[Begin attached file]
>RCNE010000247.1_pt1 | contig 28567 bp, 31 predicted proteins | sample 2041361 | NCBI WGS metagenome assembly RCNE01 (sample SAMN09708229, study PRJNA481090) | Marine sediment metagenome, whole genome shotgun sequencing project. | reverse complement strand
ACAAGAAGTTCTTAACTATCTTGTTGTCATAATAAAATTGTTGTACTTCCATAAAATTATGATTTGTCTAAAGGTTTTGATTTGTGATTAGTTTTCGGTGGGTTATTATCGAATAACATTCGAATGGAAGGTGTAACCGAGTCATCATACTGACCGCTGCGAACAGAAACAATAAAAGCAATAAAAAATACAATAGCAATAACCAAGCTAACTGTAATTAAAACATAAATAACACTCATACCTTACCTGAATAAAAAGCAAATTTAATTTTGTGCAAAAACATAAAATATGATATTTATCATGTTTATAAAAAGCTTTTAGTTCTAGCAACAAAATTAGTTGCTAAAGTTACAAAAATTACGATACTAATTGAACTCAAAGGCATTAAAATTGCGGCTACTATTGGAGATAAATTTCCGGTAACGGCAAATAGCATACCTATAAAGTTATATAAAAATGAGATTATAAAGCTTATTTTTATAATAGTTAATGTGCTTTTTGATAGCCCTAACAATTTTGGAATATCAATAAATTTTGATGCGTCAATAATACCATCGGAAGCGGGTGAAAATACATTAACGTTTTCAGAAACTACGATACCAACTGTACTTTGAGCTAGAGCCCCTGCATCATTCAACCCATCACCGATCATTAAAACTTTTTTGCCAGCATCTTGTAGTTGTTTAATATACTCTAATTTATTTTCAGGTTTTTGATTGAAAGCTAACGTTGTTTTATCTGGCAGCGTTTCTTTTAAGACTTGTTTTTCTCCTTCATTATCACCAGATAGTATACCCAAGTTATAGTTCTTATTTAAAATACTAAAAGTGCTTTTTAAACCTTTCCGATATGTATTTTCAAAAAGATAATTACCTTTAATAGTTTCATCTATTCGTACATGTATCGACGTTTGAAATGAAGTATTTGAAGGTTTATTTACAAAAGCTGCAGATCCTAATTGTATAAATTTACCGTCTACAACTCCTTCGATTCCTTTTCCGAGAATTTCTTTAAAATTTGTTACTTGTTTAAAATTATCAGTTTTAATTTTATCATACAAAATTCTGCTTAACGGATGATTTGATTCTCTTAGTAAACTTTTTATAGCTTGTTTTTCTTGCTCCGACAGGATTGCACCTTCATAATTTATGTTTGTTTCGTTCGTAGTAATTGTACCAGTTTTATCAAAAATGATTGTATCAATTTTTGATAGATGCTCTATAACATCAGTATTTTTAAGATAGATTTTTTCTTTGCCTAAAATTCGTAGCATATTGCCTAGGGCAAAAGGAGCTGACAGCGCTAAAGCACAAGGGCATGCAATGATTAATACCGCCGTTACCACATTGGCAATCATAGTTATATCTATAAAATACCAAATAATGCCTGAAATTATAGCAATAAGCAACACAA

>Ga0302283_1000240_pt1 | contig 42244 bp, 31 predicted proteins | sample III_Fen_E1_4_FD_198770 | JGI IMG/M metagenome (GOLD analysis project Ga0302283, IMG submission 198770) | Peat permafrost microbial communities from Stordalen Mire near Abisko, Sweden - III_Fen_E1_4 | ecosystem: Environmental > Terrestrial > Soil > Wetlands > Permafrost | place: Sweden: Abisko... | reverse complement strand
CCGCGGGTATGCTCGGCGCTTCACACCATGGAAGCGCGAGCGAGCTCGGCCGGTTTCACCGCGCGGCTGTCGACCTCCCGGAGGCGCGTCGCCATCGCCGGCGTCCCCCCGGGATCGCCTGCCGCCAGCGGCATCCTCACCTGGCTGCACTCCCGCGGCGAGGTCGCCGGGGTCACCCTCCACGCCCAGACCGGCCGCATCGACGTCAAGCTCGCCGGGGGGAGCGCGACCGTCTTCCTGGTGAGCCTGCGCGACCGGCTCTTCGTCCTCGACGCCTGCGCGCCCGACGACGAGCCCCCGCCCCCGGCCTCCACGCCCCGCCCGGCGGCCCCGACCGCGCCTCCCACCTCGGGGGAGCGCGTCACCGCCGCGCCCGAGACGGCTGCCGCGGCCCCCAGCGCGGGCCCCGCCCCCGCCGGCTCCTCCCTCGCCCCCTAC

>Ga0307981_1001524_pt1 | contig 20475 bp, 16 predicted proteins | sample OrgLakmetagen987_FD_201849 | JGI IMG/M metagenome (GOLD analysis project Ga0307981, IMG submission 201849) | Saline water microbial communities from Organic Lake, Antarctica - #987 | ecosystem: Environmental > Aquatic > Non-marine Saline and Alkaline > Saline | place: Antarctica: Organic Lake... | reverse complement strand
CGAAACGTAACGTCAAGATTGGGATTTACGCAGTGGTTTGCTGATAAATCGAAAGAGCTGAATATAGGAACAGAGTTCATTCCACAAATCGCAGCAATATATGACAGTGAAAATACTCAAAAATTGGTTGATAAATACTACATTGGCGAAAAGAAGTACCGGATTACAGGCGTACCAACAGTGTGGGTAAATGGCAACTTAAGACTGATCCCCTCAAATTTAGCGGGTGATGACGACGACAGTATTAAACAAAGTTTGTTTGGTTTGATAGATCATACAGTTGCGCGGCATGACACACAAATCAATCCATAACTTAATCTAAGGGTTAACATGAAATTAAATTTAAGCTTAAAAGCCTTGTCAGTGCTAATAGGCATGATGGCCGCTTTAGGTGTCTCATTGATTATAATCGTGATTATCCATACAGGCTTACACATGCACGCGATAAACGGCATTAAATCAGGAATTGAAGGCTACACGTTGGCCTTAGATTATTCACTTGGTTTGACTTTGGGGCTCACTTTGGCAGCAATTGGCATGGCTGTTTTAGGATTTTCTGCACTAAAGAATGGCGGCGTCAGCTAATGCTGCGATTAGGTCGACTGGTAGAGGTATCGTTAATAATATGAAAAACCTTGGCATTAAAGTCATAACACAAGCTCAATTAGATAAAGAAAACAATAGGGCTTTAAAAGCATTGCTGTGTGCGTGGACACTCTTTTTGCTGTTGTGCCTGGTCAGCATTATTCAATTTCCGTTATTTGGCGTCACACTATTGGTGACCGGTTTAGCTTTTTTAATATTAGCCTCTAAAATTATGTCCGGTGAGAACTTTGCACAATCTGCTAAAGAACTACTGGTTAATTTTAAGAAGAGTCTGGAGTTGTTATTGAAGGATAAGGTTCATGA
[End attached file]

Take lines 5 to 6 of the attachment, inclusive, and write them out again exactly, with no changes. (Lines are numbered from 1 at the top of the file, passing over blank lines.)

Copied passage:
>Ga0307981_1001524_pt1 | contig 20475 bp, 16 predicted proteins | sample OrgLakmetagen987_FD_201849 | JGI IMG/M metagenome (GOLD analysis project Ga0307981, IMG submission 201849) | Saline water microbial communities from Organic Lake, Antarctica - #987 | ecosystem: Environmental > Aquatic > Non-marine Saline and Alkaline > Saline | place: Antarctica: Organic Lake... | reverse complement strand
CGAAACGTAACGTCAAGATTGGGATTTACGCAGTGGTTTGCTGATAAATCGAAAGAGCTGAATATAGGAACAGAGTTCATTCCACAAATCGCAGCAATATATGACAGTGAAAATACTCAAAAATTGGTTGATAAATACTACATTGGCGAAAAGAAGTACCGGATTACAGGCGTACCAACAGTGTGGGTAAATGGCAACTTAAGACTGATCCCCTCAAATTTAGCGGGTGATGACGACGACAGTATTAAACAAAGTTTGTTTGGTTTGATAGATCATACAGTTGCGCGGCATGACACACAAATCAATCCATAACTTAATCTAAGGGTTAACATGAAATTAAATTTAAGCTTAAAAGCCTTGTCAGTGCTAATAGGCATGATGGCCGCTTTAGGTGTCTCATTGATTATAATCGTGATTATCCATACAGGCTTACACATGCACGCGATAAACGGCATTAAATCAGGAATTGAAGGCTACACGTTGGCCTTAGATTATTCACTTGGTTTGACTTTGGGGCTCACTTTGGCAGCAATTGGCATGGCTGTTTTAGGATTTTCTGCACTAAAGAATGGCGGCGTCAGCTAATGCTGCGATTAGGTCGACTGGTAGAGGTATCGTTAATAATATGAAAAACCTTGGCATTAAAGTCATAACACAAGCTCAATTAGATAAAGAAAACAATAGGGCTTTAAAAGCATTGCTGTGTGCGTGGACACTCTTTTTGCTGTTGTGCCTGGTCAGCATTATTCAATTTCCGTTATTTGGCGTCACACTATTGGTGACCGGTTTAGCTTTTTTAATATTAGCCTCTAAAATTATGTCCGGTGAGAACTTTGCACAATCTGCTAAAGAACTACTGGTTAATTTTAAGAAGAGTCTGGAGTTGTTATTGAAGGATAAGGTTCATGA